|Roundy, B - BRIGHAM YOUNG UNIVERSITY|
Submitted to: Society for Range Management Meeting Abstracts
Publication Type: Abstract Only
Publication Acceptance Date: August 17, 2007
Publication Date: August 17, 2007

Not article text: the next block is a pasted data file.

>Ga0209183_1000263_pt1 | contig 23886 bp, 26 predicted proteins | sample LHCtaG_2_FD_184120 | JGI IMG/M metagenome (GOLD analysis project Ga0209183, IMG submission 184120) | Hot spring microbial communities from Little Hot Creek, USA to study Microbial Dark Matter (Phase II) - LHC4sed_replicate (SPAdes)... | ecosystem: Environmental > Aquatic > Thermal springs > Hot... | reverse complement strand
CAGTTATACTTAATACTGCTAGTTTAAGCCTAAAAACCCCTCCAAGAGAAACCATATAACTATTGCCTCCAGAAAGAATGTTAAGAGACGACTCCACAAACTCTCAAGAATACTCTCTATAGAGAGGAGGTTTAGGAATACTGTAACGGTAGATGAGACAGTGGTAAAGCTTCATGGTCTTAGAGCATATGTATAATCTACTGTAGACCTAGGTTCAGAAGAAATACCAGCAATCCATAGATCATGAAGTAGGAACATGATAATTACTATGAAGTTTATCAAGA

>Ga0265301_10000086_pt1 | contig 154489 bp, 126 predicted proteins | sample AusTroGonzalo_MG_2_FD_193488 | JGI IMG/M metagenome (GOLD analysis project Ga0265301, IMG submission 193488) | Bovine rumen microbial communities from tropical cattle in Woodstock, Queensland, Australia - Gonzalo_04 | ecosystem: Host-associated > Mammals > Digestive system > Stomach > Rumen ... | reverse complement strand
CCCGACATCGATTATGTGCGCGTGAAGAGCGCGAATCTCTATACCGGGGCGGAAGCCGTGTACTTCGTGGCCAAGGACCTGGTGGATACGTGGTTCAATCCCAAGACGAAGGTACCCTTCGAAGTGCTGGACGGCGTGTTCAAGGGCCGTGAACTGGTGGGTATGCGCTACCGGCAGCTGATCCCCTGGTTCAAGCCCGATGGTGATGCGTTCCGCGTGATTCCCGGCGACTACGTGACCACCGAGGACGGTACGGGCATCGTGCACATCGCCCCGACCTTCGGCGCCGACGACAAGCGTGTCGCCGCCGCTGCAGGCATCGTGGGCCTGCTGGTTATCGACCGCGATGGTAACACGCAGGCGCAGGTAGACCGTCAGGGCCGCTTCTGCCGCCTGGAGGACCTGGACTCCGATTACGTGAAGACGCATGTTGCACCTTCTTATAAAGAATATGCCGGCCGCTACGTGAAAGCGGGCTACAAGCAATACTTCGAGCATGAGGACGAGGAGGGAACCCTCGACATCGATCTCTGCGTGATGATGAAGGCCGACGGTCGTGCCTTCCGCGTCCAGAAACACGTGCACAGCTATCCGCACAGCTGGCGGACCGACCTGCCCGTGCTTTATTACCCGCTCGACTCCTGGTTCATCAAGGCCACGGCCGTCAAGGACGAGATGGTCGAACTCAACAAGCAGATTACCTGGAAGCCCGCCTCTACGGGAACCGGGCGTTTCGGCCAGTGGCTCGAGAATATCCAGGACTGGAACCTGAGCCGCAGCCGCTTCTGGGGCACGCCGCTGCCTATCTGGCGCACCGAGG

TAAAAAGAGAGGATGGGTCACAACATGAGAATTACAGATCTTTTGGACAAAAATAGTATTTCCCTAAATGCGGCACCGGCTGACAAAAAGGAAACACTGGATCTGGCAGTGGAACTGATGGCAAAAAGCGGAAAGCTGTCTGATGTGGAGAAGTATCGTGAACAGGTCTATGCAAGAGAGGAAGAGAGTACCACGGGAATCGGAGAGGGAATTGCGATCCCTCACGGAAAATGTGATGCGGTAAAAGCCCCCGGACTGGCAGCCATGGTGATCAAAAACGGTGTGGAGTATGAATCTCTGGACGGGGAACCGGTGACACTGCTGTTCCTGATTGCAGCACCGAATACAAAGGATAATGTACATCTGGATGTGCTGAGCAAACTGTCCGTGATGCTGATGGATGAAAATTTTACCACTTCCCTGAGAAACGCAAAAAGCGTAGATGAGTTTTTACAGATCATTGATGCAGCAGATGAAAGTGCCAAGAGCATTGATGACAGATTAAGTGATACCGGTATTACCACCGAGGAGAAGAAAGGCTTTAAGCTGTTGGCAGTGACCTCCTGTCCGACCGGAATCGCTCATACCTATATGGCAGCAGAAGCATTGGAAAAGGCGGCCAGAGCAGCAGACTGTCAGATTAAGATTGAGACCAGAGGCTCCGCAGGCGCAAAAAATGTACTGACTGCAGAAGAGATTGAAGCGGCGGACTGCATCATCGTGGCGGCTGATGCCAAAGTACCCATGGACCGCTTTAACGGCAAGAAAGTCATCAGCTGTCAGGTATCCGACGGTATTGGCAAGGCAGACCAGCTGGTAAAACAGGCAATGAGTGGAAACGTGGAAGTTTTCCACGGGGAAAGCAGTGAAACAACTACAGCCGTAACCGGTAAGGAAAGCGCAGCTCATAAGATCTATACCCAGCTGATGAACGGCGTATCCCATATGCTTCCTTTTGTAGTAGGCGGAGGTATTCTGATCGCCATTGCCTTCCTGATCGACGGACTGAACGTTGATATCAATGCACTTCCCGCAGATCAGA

Citation: Hardegree, S.P., B.A. Roundy, T.A. Jones, F.B. Pierson AND P.E. Clark. 2008. A comparision of cumulative-germination response of cheatgrass (Bromus tectorum) and four perennial bunchgrass species to simulated field-temperature regimes. In: Abstracts of the 61st Annual Meeting, Society for Range Management, Louisville, KY, January 26-31, 2008. (CD-ROM Abstract) Technical Abstract: Cheatgrass (Bromus tectorum L.) dominates millions of acres of sagebrush-bunchgrass rangeland in the Intermountain western United States. It has been suggested that rapid germination, particularly at low temperatures in the late fall, winter and early spring, may contribute to the competitive success of this species. The purpose of this study was to compare potential germination response of cheatgrass and several other range grass species under a large number of potential field scenarios. Specific objectives were to assess thermal-germination response of multiple seedlots of each species, and to develop a more ecologically relevant basis for comparison of species. We evaluated thermal-germination response of multiple accessions of cheatgrass, bottlebrush squirreltail [Elymus elymoides (Raf.) Swezey], big squirreltail [Elymus multisetus (J.G. Smith) Burtt-Davy], bluebunch wheatgrass [Pseudoroegneria spicata (Pursh) Löve] basin wildrye [Leymus cinereus (Scribn. and Merr.) A. Löve], thickspike wheatgrass [Elymus lanceolatus (Scribn. and J.G. Smith) Gould] and Sandberg bluegrass (Poa secunda Vasey) over the temperature range of 3 to 38°C. Germination-rate as a function of temperature was estimated for all subpopulations of each seedlot for every hour of a 38-year seedbed-microclimatic simulation. Hourly-rate estimates were summed to predict germination times as a function of subpopulation for 12 simulated planting dates in each year starting on Oct-9 and every 21-days thereafter until 28-May. Relative germination rate of cheatgrass was consistently higher, and basin wildrye consistently lower than the other species under all simulated conditions. Of the other species, bluebunch wheatgrass and big squirreltail exhibited the most rapid germination under cooler temperature regimes. The germination advantage of cheatgrass was greatest for the most rapidly germinating subpopulations of seeds. Thermal and hydrothermal simulation models of the type described in this study provide a more ecologically relevant basis for evaluating relative germination response than static germination indices, or comparison of model coefficients.